Juneteenth, a holiday celebrating the end of slavery in the United States, originated in Galveston, Texas, in 1865, commemorating African American Emancipation Day on June 19. It is important to note that this holiday was observed two and a half years after President Lincoln’s Emancipation Proclamation became official on January 1, 1863.
Despite the Emancipation Proclamation, black people remained enslaved in Texas due to the limited number of Union soldiers. However, Major General Gordon Granger led Union soldiers who landed in Galveston, Texas, and announced that the war had ended and the enslaved were now free.
General Order Number 3
General Granger’s first order of business was to read to the people of Texas, General Order Number 3, which began most significantly with:
“The people of Texas are informed that following a Proclamation from the Executive of the United States, all enslaved are free. This proclamation involves an absolute equality of property rights between former enslavers and enslaved people, and the connection between employer and hired laborer.”
The news was met with disbelief and joy and many reactions. Some enslaved people stayed to try and understand the new employer-employee relationship, while others left without considering any offers from their former masters. The North was a popular destination for those seeking freedom, but many wanted to reunite with their families in Louisiana, Arkansas, and Oklahoma.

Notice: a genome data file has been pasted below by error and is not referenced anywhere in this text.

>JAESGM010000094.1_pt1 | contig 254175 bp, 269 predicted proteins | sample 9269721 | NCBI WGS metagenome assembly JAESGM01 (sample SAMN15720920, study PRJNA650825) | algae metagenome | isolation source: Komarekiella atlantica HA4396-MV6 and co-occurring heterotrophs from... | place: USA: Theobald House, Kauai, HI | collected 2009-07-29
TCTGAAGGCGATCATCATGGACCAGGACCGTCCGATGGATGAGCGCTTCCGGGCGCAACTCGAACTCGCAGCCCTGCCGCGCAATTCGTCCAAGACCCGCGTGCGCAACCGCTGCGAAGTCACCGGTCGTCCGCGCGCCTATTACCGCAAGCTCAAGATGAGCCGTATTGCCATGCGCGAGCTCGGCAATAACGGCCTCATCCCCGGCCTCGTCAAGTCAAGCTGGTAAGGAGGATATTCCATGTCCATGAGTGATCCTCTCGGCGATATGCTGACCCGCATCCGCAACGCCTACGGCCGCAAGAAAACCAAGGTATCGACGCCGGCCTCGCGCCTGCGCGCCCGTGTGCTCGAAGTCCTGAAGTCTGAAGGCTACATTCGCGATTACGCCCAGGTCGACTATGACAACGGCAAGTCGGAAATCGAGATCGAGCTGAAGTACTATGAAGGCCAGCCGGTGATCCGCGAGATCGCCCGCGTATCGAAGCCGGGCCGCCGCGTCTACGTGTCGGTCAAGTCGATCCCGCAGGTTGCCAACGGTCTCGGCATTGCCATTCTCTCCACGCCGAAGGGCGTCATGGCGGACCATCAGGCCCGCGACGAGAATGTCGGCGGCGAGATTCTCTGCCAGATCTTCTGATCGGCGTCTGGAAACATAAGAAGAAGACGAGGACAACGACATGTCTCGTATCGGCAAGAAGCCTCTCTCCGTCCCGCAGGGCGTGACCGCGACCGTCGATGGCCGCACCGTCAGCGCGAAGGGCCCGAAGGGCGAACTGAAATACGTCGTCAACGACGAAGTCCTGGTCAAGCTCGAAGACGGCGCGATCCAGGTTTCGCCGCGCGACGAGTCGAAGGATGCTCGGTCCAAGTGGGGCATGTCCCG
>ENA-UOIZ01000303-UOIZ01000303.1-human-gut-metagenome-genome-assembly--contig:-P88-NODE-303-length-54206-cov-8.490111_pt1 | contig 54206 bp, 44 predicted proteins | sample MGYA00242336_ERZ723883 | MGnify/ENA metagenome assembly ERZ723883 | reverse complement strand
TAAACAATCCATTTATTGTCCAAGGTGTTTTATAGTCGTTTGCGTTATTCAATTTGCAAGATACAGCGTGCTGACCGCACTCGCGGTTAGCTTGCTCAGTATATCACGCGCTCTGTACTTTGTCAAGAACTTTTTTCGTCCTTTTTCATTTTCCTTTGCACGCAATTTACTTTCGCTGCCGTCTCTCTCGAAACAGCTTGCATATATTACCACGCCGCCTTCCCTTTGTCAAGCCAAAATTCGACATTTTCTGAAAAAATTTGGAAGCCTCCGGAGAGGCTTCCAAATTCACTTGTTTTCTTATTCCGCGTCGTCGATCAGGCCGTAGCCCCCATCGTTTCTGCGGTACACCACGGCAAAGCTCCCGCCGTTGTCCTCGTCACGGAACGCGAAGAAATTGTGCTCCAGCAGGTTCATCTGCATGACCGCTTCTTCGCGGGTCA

There have been several attempts to clarify why there was a two-and-a-half-year lag in issuing the news of this executive order, and over the years, there have been various versions told and below are a few:
- Often told is the story of a messenger who was murdered on his way to Texas with the news of freedom.
- Another is that the enslavers intentionally withheld the news to maintain the labor force on the plantations.
- Still, another is that federal troops waited for the enslavers to obtain the benefits of one last harvest before going to Texas to enforce the executive order.
Verifying these stories is impossible, but we know that situations persisted beyond what was legally allowed.
AIS Network and Juneteenth
Since June 19, 2020, AIS Network has officially declared Juneteenth a paid company holiday. It is truly inspiring to work for a company that acknowledges the significance of this day, which serves as a reminder of the enslaved black people who learned about their freedom. As a black woman, I can attest to not feeling fully supported in previous workplaces and feeling unheard. We all desire to be part of a team that embraces and accepts everyone for who they are, and I am grateful to be part of such a team.
Amidst the unrest caused by the death of George Floyd and the ensuing protests, Virginia Governor Ralph Northam declared Juneteenth a permanent statewide paid holiday on October 13, 2020. He had initially proposed the idea during the June protests and followed through with the paid holiday that same month. Since then, Juneteenth is now a federal holiday in Virginia.
I hope that more companies will recognize the significance of this holiday as it continues to be embraced by the nation and take the time to learn and understand its importance.
Ashley DeJesus Marketing/Sales Manager